West Virginia, Ohio prepare to reopen; here's what you need to know
“West Virginia Strong: The Comeback.”
That's Gov. Jim Justice’s plan for re-opening the Mountain State after stay-at-home orders and other precautions taken during the COVID-19 pandemic shut down a large portion of businesses and state operations.
Justice, who said Thursday he will lift his stay-at-home order in favor of a "safer-at-home" approach - maintains the rollout will be relatively slow, as only businesses in some sectors will be permitted to re-open over the next six weeks - and that’s only if the percentage of positive COVID-19 tests remain below three percent.
The governor's plan does not require businesses to re-open by a certain date. It only gives them that option. Even hospitals and other health-care professionals have been granted some discretion about when they can restart.
“Again, we are allowing people to open, but we’re not requiring people to open,” Justice said. “We want you to use your best judgment, follow the advice of your boards or whomever it may be. But absolutely, as we re-open, we want to re-open safely, as safely as we possibly can be.”
Week One of the six-week re-opening plan begins Thursday and includes the re-introduction of elective surgeries. Hospitals will still have to follow guidelines established by the Centers for Disease Control and Prevention. They also have to have adequate personal-protective equipment and a plan to follow if there is a sharp increase in COVID-19 cases.
Outpatient procedures can also restart during Week One, which means primary-care physicians, dentists and other similar professionals will be permitted to open up their offices..
Starting Thursday, day-care centers will be allowed to re-open, so long as they conduct “enhanced testing” of all employees at each facility.
Small businesses with fewer than 10 employees will be allowed to re-open during Week Two, which starts on Monday, May. 4. However, they will have to continue following social-distancing guidelines. According to Justice’s plan, workers must continue to wear face coverings.
A nearly three-page pamphlet on the West Virginia governor’s website outlines additional steps businesses “should” consider taking in order to re-open.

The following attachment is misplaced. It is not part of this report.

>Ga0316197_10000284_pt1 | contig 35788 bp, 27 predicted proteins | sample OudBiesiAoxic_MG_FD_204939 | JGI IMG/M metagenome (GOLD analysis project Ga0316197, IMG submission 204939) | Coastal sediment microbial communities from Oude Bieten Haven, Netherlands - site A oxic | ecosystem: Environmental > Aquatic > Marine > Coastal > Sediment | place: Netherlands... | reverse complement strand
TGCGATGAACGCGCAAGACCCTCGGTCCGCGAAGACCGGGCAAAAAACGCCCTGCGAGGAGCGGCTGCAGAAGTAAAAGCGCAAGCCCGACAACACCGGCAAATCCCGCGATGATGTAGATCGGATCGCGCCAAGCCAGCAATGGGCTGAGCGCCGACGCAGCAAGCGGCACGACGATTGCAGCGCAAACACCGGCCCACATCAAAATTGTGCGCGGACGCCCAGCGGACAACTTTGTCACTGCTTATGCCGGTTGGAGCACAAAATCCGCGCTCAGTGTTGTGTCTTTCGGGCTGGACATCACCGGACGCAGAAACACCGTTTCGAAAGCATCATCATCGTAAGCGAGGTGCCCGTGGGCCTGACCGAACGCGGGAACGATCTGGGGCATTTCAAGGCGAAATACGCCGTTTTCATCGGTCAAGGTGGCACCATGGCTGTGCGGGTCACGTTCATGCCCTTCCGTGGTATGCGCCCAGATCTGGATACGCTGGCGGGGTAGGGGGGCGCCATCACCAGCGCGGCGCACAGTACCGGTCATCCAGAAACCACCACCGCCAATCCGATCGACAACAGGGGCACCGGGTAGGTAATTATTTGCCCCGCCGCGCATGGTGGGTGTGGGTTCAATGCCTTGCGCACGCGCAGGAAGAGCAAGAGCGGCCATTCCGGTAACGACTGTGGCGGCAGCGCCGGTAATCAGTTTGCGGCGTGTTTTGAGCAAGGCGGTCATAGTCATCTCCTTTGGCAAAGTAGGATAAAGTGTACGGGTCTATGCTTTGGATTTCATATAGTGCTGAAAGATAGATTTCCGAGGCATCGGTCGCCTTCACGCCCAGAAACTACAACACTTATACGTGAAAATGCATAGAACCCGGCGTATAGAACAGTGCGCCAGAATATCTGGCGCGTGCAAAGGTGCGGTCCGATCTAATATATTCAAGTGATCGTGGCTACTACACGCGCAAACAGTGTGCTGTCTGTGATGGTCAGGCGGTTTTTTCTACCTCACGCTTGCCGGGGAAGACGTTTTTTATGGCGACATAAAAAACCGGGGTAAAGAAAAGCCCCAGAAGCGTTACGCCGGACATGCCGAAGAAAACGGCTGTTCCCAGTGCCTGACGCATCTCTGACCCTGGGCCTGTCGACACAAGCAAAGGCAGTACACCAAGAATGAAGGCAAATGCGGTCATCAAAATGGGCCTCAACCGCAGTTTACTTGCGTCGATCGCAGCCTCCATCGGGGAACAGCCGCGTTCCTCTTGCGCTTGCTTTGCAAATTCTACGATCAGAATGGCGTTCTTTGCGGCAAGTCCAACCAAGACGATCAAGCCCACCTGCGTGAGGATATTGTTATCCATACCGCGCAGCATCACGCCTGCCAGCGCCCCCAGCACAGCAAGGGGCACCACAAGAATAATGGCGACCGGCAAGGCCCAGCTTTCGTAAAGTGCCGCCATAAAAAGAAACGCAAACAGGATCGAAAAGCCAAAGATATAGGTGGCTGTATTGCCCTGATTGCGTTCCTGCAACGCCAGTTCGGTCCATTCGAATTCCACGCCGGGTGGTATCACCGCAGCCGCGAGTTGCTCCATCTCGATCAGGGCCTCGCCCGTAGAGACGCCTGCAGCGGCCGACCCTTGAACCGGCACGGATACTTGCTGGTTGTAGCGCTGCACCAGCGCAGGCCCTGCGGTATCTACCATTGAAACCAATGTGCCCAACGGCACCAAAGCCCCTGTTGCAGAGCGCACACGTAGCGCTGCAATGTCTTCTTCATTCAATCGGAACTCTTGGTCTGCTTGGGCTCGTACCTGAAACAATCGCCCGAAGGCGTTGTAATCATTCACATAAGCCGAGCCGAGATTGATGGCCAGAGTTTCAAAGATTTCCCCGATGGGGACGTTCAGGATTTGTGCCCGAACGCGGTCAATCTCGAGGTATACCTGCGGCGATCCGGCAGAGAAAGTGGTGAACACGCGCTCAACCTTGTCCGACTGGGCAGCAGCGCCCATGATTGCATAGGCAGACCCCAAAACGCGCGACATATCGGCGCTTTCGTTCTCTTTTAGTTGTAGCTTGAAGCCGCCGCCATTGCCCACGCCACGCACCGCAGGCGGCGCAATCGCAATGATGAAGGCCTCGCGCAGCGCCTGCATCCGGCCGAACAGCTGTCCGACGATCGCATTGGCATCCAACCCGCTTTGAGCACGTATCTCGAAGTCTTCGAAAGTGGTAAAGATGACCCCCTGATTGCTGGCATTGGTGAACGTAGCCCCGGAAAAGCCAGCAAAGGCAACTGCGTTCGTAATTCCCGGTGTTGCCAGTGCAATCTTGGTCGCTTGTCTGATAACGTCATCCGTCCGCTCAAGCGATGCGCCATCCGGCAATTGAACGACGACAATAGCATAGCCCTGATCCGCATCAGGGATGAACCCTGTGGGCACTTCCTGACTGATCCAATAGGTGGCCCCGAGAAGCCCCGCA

Some of those guidelines include giving employees a health screening each day, cleaning frequently touched services and bringing employees back in phases.
Among the other small businesses, hair salons and barber shops will be allowed to open during Week Two. However, they can only serve customers by appointment, and those customers will be required to wait in their vehicles until a chair is open for them. Pet groomers will also be permitted to re-open starting May 4.
Justice said restaurants that can provide outdoor seating may begin to serve at their place of business during Week Two. The West Virginia Alcohol Beverage Control Administration is working on new guidelines for serving in expanded outdoor-seating spaces.
On Tuesday, Justice issued guidelines for restaurants that include, but are not limited to, rearranging outdoor seating so that they are separated by at least feet apart. Parties of no more than six will be allowed, and additional efforts will be made to communicate with customers on what can and cannot happen while dining at a restaurant.
Less-specific guidelines have been issued for weeks three through six.
Currently, the governor’s website says other businesses will be allowed to reopen based on state health officials' guidance in the coming weeks, but those businesses will be given a week’s notice on when they can reopen.
Should West Virginia see a surge in COVID-19 cases, re-opening could slow, stop or regress. Justice wants the state’s positive COVID-19 test rate to stay below three percent.
Dr. Anthony Fauci, the U.S.’s top infectious-disease expert, warned states on Thursday not to re-open too quickly or too soon, the Associated Press reports.
“When you pull back there will be cases, and what we need to do is make sure (states) have in place the capability of identifying, isolating and contact tracing individuals.” Fauci said.
On Thursday, Governor Jim Justice said he will be lifting West Virginia’s stay-at-home order at 12:01 a.m. Monday, May 4. It’s being replaced with a “Safer-at-Home” order, which does not require West Virginians to stay home, but strongly encourages it.
West Virginia has no immediate plan in place to re-open nursing facilities to visitors.
Meanwhile, Ohio Gov. Mike DeWine has also laid out a plan to re-open. It's called “Responsible Restart Ohio.”
A somewhat stricter rollout than West Virginia, Ohio will allow “medically necessary” procedures that don’t require an overnight stay to restart on May 1. Those procedures include check-ups with dentists and primary-care physicians.
Starting May 4 manufacturing and construction businesses, along with any business with a typical office environment, can re-open if they follow Responsible Ohio guidelines. Those guidelines include requiring a face cover for all employees, conducting daily health assessments of employees, maintaining good hygiene, maintaining an appropriate physical distance, sanitizing the workplace frequently and limiting the capacity of a business to maintain social-distancing guidelines.
Additional guidance can be found on Ohio’s coronavirus website.
Starting May 12, retail stores can reopen if they can meet the same guidelines listed above.
While carry-out is still allowed, Ohio’s dine-in restaurants are supposed to stay closed for the time being. Schools, day cares, barber shops, hair salons, movie theaters, adult day-care centers and senior centers are also supposed to remain closed for the time being.
The Buckeye State’s stay-at-home order will remain in effect as well, despite some businesses re-opening. DeWine hopes this will encourage Ohioans to make smarter decisions about leaving their homes.